Hotel del Coronado: Facts or Fantasy?

Toward the tail of the San Diego, Calif. real-estate boom of the 1880’s, construction of the Hotel del Coronado (“the Del”) began in March 1887 on the smallish island town of Coronado, just across San Diego Bay from San Diego; across the world in Paris France, construction was also beginning on the Eiffel Tower.

Funded by the Coronado Beach Company, construction of the Del was overseen by architect James Reid. Given the lack of lumber in the San Diego area to build such a structure, the Dolbeer & Carson Lumber Company of Eureka, CA was contracted to ship wood down the coast. Labor was provided by Chinese from the San Francisco Bay area, tapped through the Chinese Six Companies. It is said that design plans would change daily as the building grew. When the Del opened its doors in February 1888 – its main portion completed in just 337 days* – it was the largest resort in the world.

Railroad lines across U.S. circa 1888 that could get you to the Del.

Built in the wooden Victorian style all the rage of its day with Norman architecture insides, the Del proved to be quite the sight with its stately silhouette, numerous towers and turrets jutting into the sky. Adding such splendor to the pleasant environs (beachfront property with amicable climate), it’s easy to see why princes, presidents, magnates and movie stars would eventually come flocking. While there is no doubt that President Benjamin Harrison and subsequent U.S. presidents, the Prince of Wales (later King Edward VIII), Charlie Chaplin, Charles Lindbergh, Babe Ruth, Vincent Price and hundreds of other famous folks you’ve heard of, have stayed at the Del, it seems clear that in some instances, time may have been less factual with the when and/or the why.

One such case is inventor Thomas Edison. If you read any given bio/article on the Del, you’re likely to read that Edison came to the hotel before its opening to inspect the final installation for what would be the first commercial building illuminated throughout by electricity. Also, you may read that Edison returned to Coronado in 1904 to oversee the 1st outdoor illuminated Christmas tree, which stood on the front lawn of the Del. Per Edison historians, however, the first time Edison set foot in the San Diego area was in 1915, after visiting the Panama-Pacific International Exposition in San Francisco. Edison did in fact stay at the Del during his visit in 1915, but he’d never been there before. While the San Diego Union heralded the Del power plant as the “largest installation of its type in the world,” it was actually installed by Mather/Westinghouse, who helped pioneer the Alternating Current electrical system that is still used today (vs. Edison’s Direct Current). As for the Christmas tree, though the Del’s 1904 tree might have been the 1st outdoor illuminated Christmas tree on the west coast, the 1st outdoor illuminated Christmas tree had happened almost 22 years previous, in 1882, created by Edward H. Johnson, then vice president of the Edison Electric Company.

Another bit you may read about the Del, is that L. Frank Baum, author of The Wonderful Wizard of Oz, modeled his Emerald City after the design of the Del. Fact is, the first time Baum visited Coronado was in 1904, four years after the publication of Wizard of Oz. Though Baum and his wife were keen on Coronado and the Del and would stay there numerous times post-1904, it seems clear the Del had nothing to do with the Emerald City’s initial inspiration. More likely, if the Emerald City was inspired by a real place at all, it was the White City at the World’s Columbian Exposition held in Chicago in 1893, as Baum moved to Chicago in anticipation of the event and visited it frequently. Lastly, one of the most widely purported links to Baum at the Del can be found in its exquisite Crown Room. It is said that the crown-shaped chandeliers that presently hang there were designed by Baum. While the Del mentions this as fact on their website^, it is interesting that their Director of Public Relations chose not to include the chandeliers within a press release having to do with Baum’s ties to the Del; likewise, it is odd that when the Coronado Historical Association and Museum of History and Art ran an exhibit in 2009 titled, “Ozily Yours: L. Frank Baum in Coronado,” the exhibit had no mention of the chandeliers, no plans, no photos, nothing.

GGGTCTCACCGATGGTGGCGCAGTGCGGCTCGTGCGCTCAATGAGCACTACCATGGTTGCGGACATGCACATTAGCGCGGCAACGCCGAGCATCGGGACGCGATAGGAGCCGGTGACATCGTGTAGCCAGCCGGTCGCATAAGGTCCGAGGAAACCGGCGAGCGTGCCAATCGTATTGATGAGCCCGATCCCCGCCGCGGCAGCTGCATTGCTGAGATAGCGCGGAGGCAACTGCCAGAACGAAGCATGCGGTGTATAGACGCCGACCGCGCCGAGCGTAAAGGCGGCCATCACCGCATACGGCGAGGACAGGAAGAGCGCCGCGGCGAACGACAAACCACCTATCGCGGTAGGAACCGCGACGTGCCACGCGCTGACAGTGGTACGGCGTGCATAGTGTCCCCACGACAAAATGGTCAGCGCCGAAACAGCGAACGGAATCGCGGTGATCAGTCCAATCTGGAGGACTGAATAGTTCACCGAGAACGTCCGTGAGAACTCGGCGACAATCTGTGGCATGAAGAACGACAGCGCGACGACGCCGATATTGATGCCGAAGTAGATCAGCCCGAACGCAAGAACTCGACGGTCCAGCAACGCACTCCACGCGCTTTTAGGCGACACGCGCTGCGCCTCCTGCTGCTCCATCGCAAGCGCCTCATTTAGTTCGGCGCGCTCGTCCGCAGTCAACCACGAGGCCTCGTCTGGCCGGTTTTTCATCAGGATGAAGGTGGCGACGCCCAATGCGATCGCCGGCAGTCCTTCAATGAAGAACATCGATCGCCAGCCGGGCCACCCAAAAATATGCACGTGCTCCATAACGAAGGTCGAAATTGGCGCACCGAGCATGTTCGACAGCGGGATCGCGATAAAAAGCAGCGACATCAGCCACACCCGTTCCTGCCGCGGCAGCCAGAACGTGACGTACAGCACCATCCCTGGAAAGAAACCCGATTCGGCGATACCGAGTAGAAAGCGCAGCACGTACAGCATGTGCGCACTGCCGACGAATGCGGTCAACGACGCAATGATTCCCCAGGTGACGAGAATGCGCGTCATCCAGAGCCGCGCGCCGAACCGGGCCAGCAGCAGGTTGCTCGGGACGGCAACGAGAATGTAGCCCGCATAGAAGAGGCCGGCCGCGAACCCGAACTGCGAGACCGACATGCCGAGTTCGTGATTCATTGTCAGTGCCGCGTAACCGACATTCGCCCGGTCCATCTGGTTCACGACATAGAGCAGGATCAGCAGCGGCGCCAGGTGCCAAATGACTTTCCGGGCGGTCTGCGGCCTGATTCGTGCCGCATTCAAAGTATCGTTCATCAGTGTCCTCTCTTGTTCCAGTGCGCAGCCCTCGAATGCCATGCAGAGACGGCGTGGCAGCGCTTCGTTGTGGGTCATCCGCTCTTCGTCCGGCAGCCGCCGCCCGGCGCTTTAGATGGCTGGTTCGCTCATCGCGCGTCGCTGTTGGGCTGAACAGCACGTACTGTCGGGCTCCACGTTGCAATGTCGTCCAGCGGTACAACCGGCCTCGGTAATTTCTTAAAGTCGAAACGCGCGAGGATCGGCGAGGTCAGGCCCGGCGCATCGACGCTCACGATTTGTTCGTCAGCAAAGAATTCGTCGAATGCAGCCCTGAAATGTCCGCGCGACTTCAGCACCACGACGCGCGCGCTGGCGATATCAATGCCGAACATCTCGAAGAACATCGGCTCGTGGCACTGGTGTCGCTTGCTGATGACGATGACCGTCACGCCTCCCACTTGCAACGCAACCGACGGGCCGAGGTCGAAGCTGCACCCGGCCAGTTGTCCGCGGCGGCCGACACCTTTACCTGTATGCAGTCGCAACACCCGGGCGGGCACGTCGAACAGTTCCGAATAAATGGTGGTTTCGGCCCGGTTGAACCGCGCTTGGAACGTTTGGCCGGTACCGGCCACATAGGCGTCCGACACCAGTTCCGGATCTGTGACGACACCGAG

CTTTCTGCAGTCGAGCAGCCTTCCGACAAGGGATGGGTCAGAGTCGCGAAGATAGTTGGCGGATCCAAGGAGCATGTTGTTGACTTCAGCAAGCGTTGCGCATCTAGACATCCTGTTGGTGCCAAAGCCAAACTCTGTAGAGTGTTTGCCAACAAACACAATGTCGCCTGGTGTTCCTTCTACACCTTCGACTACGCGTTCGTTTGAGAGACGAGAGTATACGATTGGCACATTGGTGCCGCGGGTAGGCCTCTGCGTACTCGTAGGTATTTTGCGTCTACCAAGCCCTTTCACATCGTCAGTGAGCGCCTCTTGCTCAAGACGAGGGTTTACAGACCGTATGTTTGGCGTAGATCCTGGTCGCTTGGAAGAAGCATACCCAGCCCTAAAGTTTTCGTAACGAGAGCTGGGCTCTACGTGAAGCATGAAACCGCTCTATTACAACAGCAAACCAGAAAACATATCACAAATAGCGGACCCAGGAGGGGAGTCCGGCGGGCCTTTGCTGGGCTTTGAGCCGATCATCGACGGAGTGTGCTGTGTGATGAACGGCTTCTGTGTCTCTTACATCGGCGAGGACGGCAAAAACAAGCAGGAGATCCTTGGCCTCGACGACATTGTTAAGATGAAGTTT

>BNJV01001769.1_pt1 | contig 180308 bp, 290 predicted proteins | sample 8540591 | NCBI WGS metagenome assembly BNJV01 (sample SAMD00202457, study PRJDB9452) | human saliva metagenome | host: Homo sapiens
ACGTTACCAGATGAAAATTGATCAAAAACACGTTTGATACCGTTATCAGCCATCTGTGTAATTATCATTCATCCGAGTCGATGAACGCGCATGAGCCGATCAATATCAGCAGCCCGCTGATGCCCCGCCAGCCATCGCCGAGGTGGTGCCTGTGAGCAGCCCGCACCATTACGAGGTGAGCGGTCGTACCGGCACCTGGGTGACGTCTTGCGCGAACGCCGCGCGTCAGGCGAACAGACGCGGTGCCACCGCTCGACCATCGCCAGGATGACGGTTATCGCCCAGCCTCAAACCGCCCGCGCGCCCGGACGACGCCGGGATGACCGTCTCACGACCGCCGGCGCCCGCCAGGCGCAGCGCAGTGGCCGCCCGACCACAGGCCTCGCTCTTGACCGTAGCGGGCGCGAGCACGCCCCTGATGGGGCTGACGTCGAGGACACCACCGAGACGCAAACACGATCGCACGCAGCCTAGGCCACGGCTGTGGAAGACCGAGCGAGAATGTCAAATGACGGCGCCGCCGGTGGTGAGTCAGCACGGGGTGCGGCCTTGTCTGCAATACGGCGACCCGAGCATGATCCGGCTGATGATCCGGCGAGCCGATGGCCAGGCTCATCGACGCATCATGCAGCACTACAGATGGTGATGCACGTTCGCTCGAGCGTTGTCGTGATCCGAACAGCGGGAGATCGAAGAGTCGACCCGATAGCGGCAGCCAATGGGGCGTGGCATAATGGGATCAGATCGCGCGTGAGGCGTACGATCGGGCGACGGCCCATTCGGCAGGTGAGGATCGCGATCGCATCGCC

While there can be no doubt about the Hotel del Coronado’s rich and storied past, it does appear, that some of what passes for history about it today, may in fact be closer to fantasy.

All that said, there’s no question, that one of the most factual, and famous occurrences at the Del, was when director Billy Wilder chose to use it as a backdrop for part of his 1958 film, Some Like It Hot, starring Marilyn Monroe.

*Though the main building of the hotel did open to guests in February 1888, the entire structure was not yet complete. As the S.D. real-estate boom turned to bust, it looked as if the Coronado Beach Company wouldn’t have the money to finish it. Enter sugar millionaire John Spreckels, who bought umpteen suffering companies around Coronado and San Diego. He invested money into the finishing of the Del, and by 1890, was the sole owner. By the turn of the century, the Del was S.D.’s biggest single industry. It remained with the Spreckels family until 1948.

^On the other hand, while the full page dedicated to the Crown Room does mention “four magnificent crown chandeliers,” it does not mention L. Frank Baum.

[While my tours and this blog are mainly concerned with San Francisco history, I may sometimes report on other locales within CA that I visit]

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